Carl Eby is Professor of English and Chair of the Department of English, Speech, and Theatre at USCSSA-Carl-Eby Beaufort. Dr. Eby earned his Ph.D. at the University of California, Davis, and taught at Michigan State University before coming to USCB. He is the author of Hemingway’s Fetishism: Psychoanalysis and the Mirror of Manhood (SUNY Press, 1999) and numerous articles on the life and work of Ernest Hemingway. Dr. Eby serves on the Board of Trustees of the Ernest Hemingway Foundation and in 2006 served as Director of the 12th Biennial International Hemingway Conference in Málaga and Ronda, Spain. He is currently editing a book of essays on Hemingway and Spain. He is also working on a book about trauma, psychosexuality, and Hemingway’s A Farewell to Arms. Eby has been the recipient of numerous awards for teaching and scholarship. He is a two-time winner of the South Carolina Governor’s Distinguished Professor Award (2001 & 2009), and in 2009 he was awarded a Carolina Trustee Professorship.


Born in North Dakota, James Goertel spent twenty years  working in television for ABC, NBC, and ESPN, among many others.  He currently teaches writing at Penn State Erie.  Carry Each His Burden (2011) is his fiction debut. Each Year an Anthem (2012) is his poetry debut and With No Need for a Name (2012) is his follow-up collection of poems. He is currently working on his debut novel Let the Power Fall for publication in 2013.


Aaron Gwyn was born in Tulsa and raised on a cattle ranch near Little, SSA-Aaron-GwynOklahoma. He is the author of a novel, The World Beneath (W.W. Norton), and a story collection, Dog on the Cross (Algonquin Books), which was a finalist for the 2005 New York Public Library Young Lions Fiction Award. His short stories and essays on craft have appeared in numerous magazines, including Esquire, McSweeney’s, Glimmer Train, The Gettysburg Review and Poets & Writers. His fiction has also been published in anthologies, such as New Stories from the South (Algonquin Books) and Best of the West: New Stories from the West Side of the Missouri (University of Texas Press).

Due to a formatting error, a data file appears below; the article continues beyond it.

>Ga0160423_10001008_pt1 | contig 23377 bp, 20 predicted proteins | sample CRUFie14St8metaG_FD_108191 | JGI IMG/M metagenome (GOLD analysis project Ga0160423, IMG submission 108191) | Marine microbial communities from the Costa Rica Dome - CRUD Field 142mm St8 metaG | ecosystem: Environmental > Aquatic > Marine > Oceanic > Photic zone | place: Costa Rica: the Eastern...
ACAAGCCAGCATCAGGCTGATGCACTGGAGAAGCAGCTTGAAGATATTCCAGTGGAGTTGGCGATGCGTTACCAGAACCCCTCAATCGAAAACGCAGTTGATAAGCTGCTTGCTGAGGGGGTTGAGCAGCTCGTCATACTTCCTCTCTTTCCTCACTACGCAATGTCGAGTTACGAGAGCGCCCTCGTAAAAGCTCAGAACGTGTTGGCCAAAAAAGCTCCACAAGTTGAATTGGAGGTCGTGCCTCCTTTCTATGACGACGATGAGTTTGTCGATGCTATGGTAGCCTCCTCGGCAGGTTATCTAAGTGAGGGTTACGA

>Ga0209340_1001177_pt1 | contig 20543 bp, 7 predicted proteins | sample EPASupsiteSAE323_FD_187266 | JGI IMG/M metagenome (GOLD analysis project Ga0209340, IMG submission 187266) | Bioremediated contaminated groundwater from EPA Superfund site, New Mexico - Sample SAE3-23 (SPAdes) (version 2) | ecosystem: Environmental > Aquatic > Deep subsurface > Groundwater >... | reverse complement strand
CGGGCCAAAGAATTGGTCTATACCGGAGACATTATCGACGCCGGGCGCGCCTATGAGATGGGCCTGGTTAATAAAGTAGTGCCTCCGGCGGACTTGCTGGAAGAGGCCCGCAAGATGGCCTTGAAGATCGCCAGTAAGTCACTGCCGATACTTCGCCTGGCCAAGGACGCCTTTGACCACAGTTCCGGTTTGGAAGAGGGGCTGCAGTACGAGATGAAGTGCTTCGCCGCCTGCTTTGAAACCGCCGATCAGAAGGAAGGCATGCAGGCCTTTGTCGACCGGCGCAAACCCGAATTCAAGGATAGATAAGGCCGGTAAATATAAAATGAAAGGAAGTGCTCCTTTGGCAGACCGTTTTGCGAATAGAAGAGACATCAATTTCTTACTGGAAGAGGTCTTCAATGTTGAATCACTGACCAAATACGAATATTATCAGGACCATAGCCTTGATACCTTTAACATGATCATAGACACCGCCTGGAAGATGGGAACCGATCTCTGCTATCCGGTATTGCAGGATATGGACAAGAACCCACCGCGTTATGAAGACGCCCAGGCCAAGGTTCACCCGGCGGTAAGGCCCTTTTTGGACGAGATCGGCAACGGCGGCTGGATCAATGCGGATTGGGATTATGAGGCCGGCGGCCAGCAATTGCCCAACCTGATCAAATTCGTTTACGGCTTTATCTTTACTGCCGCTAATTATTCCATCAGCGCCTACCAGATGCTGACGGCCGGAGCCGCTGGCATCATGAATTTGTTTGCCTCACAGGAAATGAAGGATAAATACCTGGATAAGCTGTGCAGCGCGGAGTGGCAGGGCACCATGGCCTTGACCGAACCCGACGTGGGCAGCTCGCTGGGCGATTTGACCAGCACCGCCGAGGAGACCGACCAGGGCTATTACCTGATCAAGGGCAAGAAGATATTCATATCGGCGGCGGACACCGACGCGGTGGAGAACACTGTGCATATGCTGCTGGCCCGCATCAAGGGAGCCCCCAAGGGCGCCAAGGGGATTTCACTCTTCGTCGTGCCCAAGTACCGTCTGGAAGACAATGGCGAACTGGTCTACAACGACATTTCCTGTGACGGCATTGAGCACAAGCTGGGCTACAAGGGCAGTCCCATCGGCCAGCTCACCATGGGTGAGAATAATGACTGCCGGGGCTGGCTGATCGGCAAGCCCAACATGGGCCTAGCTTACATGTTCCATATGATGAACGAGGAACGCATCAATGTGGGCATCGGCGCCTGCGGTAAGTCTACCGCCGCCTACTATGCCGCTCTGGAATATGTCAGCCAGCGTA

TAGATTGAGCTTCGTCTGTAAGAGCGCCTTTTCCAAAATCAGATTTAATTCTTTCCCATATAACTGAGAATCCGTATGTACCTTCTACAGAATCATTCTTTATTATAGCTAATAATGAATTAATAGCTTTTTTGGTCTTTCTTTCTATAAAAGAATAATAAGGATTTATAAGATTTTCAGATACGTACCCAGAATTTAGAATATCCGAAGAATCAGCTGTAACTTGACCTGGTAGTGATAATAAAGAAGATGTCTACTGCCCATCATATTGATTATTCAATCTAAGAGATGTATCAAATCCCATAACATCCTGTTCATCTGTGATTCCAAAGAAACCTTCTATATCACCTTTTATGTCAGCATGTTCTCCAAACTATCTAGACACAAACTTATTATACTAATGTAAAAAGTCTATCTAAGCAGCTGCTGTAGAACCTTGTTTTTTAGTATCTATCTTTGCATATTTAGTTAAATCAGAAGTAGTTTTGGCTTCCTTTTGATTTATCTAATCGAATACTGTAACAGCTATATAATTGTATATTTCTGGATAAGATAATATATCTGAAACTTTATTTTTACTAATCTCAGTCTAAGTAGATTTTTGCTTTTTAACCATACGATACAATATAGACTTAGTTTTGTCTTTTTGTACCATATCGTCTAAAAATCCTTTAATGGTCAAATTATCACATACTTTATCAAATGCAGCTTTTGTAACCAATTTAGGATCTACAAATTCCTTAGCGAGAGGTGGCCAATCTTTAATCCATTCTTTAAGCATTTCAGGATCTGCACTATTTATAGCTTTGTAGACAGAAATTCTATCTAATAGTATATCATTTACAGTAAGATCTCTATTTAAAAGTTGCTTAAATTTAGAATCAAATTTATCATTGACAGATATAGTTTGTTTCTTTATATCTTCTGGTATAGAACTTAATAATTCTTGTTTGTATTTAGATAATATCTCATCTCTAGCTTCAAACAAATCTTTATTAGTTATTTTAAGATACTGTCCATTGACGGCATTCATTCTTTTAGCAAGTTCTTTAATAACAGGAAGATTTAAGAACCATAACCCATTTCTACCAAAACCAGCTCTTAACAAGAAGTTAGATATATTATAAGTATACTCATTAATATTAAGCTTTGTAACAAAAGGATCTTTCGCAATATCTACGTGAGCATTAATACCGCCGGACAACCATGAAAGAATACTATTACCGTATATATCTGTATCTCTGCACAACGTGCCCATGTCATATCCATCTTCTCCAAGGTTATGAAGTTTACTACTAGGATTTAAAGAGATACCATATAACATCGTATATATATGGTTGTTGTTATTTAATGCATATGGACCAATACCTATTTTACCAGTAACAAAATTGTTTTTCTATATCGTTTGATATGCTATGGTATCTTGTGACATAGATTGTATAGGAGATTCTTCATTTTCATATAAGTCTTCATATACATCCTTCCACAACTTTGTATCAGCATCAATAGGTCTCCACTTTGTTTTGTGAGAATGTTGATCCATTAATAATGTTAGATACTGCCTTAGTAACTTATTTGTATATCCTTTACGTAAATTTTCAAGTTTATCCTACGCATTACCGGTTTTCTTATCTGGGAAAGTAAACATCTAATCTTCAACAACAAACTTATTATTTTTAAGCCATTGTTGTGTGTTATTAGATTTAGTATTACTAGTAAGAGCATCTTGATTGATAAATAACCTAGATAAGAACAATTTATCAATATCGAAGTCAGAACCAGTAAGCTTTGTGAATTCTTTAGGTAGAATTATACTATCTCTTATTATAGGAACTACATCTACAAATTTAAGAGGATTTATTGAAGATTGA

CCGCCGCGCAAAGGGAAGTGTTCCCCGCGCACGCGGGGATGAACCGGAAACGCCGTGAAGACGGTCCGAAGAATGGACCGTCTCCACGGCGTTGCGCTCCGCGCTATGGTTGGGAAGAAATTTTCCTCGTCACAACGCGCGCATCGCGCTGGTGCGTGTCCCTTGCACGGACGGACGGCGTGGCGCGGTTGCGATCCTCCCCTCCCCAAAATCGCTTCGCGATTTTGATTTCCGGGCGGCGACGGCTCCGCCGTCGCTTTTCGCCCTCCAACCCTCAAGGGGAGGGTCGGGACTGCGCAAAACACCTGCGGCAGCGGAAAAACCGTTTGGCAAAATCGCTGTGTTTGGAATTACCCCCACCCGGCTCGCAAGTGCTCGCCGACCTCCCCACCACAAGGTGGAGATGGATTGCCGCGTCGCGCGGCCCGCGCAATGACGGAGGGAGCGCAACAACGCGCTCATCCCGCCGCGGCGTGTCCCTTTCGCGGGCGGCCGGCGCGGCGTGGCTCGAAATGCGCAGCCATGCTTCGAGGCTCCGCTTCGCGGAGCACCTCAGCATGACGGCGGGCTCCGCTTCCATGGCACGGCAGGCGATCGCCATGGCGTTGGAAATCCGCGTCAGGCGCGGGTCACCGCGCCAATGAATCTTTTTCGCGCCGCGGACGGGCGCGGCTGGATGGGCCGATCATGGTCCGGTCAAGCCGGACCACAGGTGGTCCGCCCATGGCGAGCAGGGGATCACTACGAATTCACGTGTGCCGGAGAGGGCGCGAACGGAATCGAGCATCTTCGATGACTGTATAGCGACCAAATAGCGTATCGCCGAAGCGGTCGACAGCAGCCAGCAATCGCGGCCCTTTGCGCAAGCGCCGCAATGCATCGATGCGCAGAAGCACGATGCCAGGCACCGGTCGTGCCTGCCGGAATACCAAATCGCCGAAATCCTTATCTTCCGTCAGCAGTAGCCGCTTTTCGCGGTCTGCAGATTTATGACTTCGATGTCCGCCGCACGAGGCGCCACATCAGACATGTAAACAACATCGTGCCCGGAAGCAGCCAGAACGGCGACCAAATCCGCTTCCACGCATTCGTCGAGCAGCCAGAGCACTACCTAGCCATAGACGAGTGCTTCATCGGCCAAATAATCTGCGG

SSA-Warren-SlesingerWarren Slesinger graduated from  the Iowa Writers Workshop with an M.F.A., and has taught English and served as editor, marketing  manager or sales manager at the university presses at the University of Chicago, University of Oregon, Penn, and the University of South Carolina. He received an Ingram Merrill grant for writing in 1971 and a South Carolina Poetry Fellowship in 2003. His fiction has been published in the Alaska Quarterly Review. His poetry has been published in The American Poetry Review, The Antioch Review, The Beloit Poetry Journal, The Georgia Review, The Iowa Review, New Letters, The North American Review, Northwest Review, Poetry Daily, The Sewanee Review, and The South Carolina Review. His story “Once Again and Then” was published by Short Story America earlier this year. Over the years, he has been in residence at the Yaddo and MacDowell colonies for writers and the Sitka Center for Study of the Arts and Ecology. At present, he teaches in the English Department at the University of South Carolina-Beaufort.


Eric Witchey has made a living as a freelance writer and communication consultant SSA-Eric-Witcheyfor over 20 years. In addition to many non-fiction titles, he has sold more than 70 short stories and three novels. His stories have appeared in six genres on five continents, and he has received recognition from New Century Writers, Writers of the Future, Writer’s Digest, The Eric Hoffer Prose Award program, and other organizations. His How-To articles have appeared in The Writer Magazine, Writer’s Digest Magazine, and other print and online magazines. When not teaching or writing, he spends his time fly fishing or restoring antique, model locomotives.